Feb. 16, 2009
e-SHOP tops list of priorities for cost-savings committee
One of the first areas a university cost-savings committee has targeted for improved efficiency is e-SHOP, the university's online procurement system.
The group is also analyzing costs of printing and energy use, said Betsy Shrier, co-chair of the Campus Savings and Efficiencies Committee.
"It was pretty obvious from the online suggestion box that these were areas to consider," she said, "but vice presidents were already looking at them."
The committee will report its initial recommendations to President David Skorton and the vice presidents Feb. 23. The report is based on the community's 880 suggestions, many submitted online at http://www.cuinfo.cornell.edu.
The committee is also working on a communications plan and continues to reply to each person who submits a suggestion.
"We're really trying to be responsive to everyone out there," said Shrier, director of administration, communication and outreach services in the Division of Human Resources.
Skorton initially solicited cost-saving ideas from students, faculty, staff and alumni in an Oct. 30 statement on the effects of the national economic crisis on the university community.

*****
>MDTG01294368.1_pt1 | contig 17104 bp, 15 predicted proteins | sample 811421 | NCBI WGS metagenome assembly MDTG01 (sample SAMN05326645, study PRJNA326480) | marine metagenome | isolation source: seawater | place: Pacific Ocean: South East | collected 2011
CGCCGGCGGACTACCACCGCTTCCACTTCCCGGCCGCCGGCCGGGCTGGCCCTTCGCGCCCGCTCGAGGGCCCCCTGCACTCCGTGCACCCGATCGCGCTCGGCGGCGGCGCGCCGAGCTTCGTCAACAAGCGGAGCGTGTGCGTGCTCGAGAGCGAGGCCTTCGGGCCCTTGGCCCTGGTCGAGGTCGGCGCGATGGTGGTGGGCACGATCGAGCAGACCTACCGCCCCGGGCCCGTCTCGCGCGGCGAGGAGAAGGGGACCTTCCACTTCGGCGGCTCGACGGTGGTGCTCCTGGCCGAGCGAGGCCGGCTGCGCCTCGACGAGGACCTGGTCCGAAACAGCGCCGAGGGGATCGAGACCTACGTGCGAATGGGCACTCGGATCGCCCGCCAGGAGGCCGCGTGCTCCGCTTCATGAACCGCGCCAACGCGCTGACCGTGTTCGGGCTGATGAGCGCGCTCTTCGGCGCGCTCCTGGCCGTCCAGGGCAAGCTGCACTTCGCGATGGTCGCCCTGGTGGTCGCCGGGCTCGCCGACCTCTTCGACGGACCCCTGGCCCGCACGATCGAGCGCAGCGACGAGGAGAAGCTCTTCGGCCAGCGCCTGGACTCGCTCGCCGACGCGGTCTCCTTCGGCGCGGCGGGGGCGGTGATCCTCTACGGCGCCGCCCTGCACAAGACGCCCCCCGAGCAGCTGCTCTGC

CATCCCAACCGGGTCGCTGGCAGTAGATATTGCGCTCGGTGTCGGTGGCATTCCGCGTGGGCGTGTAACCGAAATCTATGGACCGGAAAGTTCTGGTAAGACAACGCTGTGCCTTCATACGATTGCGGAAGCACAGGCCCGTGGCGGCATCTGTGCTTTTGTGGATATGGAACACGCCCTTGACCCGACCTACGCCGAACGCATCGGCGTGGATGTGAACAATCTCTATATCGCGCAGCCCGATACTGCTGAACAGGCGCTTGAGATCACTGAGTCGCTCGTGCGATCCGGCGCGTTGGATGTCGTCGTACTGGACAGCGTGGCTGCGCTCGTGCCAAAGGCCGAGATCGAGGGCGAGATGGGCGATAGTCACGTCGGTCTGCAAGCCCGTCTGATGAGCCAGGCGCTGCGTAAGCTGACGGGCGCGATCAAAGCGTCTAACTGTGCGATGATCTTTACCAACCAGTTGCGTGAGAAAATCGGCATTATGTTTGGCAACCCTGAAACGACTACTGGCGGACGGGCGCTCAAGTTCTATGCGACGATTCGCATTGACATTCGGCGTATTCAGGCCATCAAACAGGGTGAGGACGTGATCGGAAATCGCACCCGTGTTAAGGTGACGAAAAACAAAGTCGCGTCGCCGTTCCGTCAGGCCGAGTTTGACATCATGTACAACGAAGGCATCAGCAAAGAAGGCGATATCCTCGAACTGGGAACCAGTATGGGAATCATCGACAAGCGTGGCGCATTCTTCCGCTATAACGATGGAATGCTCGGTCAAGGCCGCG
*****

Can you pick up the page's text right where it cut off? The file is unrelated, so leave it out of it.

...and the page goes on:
While suggestions continue to come in, a subcommittee is figuring out how to increase the use of e-SHOP, which allows Cornell employees to buy work-related goods -- from beverages and janitorial supplies to computers -- online at a reduced price from preferred vendors. This tool was first installed in October 2006, but its deployment schedule has been stepped up due to the financial situation, said Thomas Romantic, committee co-chair and senior director of supply channel management and business services.
The e-SHOP platform provides significant potential for cost savings for transactions, supply base consolidation, processing, product management, transparency and data consolidation. The main obstacle to overcome is integrating a variety of business processes into a single business tool, Romantic said.
On the communications front, the first step is to make the CU Info Web page a portal for news and information about the committee's work. The site includes links to the suggestion box, ongoing coverage in the Cornell Chronicle and Pawprint and a list, still in the works, of cost-savings tips, Shrier said.
"For example, what if everybody turned off their computer and printer at night and printed on both sides of paper? Individuals can have a big impact," she said. On the unit level, each executive vice president and vice president will receive recommendations for their respective areas.
The committee will continue to meet every two weeks to look at more ways to streamline expenses. It welcomes volunteers interested in any aspect of the project, Shrier said. "We'd love to have more people involved."